Atherleen Gooding has a bone density screening at the Wilmington Senior Center Health Fair
Image by Christiana Care
Atherleen Gooding wants her body to last a long time, so she takes good care of it.
She is 66 and has been lifting weights for 35 years. She walks three miles every day. She eats lots of fruits and vegetables and has given up red meat.
To make certain her hard work is paying off, she attended the health fair sponsored by Christiana Care at the Wilmington Senior Center. Gooding received free screenings for bone density, diabetes and hypertension, as well as a flu shot.
“It’s good to get tested on a regular basis,” she said. “You can find out if there is a problem and take care of it right away.”
The event took place on Oct. 27, which is Make a Difference Day, an annual observance in which citizens are encouraged to band together to help other people.
Carmen Campbell receives a free blood-glucose screening, which tests for diabetes, at the Wilmington Senior Center health fair.
Christiana Care makes health care convenient and accessible to people in the community all year round through its outreach and education programs. By removing barriers to care, people can get the help they need when illnesses are in their earliest, most treatable stages.
People also can learn to prevent diseases through healthy behaviors, such as not smoking and practicing safe sex.
Deborah Hassler, an advanced practice nurse who treats trauma patients at Christiana Care, says texting and driving is a dangerous practice that contributes to accidents and serious injuries that are sometimes fatal.
“We are here to make people aware of just how serious this problem is and to ask people to sign a pledge that they will not text while driving,” she said.
Attendees also could learn their body mass index, or BMI, an indicator of obesity, as well as tips on starting an exercise regimen. Christiana Care residents gave quizzes on suggested portion sizes in a nutritious diet. For example, a serving of meat should be no larger than a deck of cards.
“How big should that serving of cheddar cheese be?” asked Amit Patel, M.D.
The answer: the equivalent of four dice.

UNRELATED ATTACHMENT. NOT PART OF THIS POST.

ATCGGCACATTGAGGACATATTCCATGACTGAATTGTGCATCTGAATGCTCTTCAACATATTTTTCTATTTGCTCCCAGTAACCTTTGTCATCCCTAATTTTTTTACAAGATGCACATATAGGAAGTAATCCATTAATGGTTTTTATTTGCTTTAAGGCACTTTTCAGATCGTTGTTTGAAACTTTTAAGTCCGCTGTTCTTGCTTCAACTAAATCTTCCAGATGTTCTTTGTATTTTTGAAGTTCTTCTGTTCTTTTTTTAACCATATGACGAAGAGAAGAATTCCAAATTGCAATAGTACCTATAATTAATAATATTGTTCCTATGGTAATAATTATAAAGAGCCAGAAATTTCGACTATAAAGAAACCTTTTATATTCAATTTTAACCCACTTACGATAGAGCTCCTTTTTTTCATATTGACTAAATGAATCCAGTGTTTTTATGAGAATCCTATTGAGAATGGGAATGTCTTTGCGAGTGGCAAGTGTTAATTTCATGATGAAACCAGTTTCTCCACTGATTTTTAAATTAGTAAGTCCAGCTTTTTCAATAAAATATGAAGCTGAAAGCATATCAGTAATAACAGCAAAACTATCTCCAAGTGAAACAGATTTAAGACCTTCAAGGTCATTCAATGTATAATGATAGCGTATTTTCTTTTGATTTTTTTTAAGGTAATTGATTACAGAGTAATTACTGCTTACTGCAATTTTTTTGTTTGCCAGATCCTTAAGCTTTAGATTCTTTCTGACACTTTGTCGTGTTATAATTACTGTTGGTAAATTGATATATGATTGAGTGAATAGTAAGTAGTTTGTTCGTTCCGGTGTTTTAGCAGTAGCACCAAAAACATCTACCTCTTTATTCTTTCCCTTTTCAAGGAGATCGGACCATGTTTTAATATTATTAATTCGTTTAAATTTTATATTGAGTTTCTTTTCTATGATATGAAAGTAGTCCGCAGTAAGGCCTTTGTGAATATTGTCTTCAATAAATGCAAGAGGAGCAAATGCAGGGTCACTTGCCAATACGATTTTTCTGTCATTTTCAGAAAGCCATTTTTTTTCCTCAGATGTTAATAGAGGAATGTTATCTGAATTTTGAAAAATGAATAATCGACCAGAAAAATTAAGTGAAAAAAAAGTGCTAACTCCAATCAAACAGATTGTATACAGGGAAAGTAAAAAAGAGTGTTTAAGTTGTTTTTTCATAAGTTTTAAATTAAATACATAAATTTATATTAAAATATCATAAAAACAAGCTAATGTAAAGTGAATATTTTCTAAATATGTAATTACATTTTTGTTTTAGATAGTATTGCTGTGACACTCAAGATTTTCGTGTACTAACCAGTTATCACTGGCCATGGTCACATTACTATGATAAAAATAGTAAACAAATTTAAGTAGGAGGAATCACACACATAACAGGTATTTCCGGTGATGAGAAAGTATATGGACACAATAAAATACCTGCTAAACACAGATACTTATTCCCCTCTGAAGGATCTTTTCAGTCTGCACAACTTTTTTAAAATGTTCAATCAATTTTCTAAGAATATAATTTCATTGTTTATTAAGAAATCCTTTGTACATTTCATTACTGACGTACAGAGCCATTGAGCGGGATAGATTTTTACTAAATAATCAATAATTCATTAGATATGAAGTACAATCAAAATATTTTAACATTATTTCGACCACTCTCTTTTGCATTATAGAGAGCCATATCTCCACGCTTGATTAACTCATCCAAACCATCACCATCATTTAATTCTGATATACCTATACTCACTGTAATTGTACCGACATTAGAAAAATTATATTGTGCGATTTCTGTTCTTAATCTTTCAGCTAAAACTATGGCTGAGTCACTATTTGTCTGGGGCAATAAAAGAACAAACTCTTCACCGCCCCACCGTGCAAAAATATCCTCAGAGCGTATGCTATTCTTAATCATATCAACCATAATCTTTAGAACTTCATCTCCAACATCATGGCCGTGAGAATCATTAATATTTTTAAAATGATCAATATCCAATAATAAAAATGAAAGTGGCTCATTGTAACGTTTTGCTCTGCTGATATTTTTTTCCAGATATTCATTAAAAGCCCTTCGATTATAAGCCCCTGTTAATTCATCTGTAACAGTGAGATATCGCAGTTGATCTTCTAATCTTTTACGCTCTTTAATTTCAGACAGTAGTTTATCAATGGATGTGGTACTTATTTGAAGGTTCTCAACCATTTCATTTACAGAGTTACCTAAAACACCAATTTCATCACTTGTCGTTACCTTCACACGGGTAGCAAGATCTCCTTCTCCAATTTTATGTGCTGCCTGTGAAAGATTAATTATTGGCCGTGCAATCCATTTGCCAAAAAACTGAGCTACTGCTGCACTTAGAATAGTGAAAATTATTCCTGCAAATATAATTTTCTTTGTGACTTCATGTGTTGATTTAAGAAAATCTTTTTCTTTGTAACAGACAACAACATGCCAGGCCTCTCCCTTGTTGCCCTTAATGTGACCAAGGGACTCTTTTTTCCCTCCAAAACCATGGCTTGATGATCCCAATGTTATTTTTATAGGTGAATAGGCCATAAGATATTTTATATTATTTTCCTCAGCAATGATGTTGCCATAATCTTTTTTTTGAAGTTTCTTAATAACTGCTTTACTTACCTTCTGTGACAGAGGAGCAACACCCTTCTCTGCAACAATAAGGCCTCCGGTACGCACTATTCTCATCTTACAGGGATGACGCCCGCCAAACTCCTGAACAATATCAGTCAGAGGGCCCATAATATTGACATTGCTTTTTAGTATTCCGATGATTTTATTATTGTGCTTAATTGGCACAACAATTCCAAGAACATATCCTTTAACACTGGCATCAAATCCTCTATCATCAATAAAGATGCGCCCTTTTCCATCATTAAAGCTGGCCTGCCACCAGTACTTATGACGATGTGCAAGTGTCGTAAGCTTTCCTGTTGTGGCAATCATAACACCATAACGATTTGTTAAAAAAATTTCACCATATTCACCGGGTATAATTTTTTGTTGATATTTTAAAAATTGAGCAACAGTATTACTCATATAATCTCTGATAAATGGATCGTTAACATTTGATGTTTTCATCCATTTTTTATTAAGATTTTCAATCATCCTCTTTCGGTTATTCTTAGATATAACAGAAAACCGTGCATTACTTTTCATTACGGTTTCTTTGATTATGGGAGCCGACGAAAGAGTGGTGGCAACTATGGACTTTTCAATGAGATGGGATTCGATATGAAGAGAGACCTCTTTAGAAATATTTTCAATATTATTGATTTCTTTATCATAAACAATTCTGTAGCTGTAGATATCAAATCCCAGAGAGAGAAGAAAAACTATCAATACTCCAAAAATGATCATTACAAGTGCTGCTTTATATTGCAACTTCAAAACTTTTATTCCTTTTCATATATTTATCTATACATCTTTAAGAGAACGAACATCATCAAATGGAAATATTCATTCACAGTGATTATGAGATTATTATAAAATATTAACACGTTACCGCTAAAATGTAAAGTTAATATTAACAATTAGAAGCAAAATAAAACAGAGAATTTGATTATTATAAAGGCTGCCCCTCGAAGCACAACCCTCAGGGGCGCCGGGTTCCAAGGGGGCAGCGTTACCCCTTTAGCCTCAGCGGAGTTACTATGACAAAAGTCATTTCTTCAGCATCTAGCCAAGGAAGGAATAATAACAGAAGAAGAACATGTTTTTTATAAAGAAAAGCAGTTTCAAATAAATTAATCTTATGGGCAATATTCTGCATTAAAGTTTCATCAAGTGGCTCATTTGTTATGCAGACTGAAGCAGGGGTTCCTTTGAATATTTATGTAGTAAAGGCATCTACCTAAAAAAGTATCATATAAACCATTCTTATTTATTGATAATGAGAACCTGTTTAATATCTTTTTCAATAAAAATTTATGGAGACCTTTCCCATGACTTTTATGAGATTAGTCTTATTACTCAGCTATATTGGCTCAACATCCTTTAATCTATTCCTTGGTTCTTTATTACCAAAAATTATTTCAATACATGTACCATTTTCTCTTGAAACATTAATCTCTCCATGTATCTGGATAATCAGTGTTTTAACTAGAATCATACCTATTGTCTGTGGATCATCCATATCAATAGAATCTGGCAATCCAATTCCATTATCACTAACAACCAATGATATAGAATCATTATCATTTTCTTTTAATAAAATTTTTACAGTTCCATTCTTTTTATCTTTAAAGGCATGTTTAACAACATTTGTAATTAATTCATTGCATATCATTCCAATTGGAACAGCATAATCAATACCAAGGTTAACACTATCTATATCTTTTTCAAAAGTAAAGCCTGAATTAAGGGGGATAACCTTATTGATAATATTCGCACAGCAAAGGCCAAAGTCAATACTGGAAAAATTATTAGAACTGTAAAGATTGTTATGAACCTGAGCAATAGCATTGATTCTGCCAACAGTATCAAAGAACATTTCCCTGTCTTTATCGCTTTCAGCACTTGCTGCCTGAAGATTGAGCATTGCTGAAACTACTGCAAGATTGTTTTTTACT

In all, more than a dozen residents and attending physicians participated in the day’s events, including staffing Ask the Doctor tables, where people could get answers to common questions about health and wellness.
There were two presentations: Ina Li, M.D., a gerontologist who operates a Christiana Care practice at the Wilmington Senior Center, discussed how to age gracefully. Karla Testa, M.D., and Himani Divatia, M.D., two residents at Christiana Care, talked about health and wellness for all ages.
Linda Brennan-Jones, a Christiana Care social worker, connected people at the health fair to resources, including homeless shelters and the Community Access Healthcare Program or CHAP, which provides discounted care for people who don’t have insurance. Attendees who don’t have a primary care provider were linked with a medical home where they can receive routine care.
Seniors were encouraged to bring friends and relatives to the event.
“A lot of grandparents are raising children, so we are reaching out to people in all age groups,” Jones said.
Doris Murphy, 81, of Wilmington, took home information on screenings for colorectal cancer. She had her heel scanned—a quick, painless screening designed to detect bone loss—and was reassured that her bone health is good.
“Knowledge is power,” said Stacy Adams, a Christiana Care radiologic technologist certified in bone-density testing. “If someone gets a negative result here, we refer them for a more extensive test.”
As for Gooding, she learned that her lifestyle is paying off. Her bones are strong, and her blood pressure and blood glucose are at healthy levels.
“I’m happy that I came,” she said. “It only takes a few minutes to get screened—and now I have peace of mind.”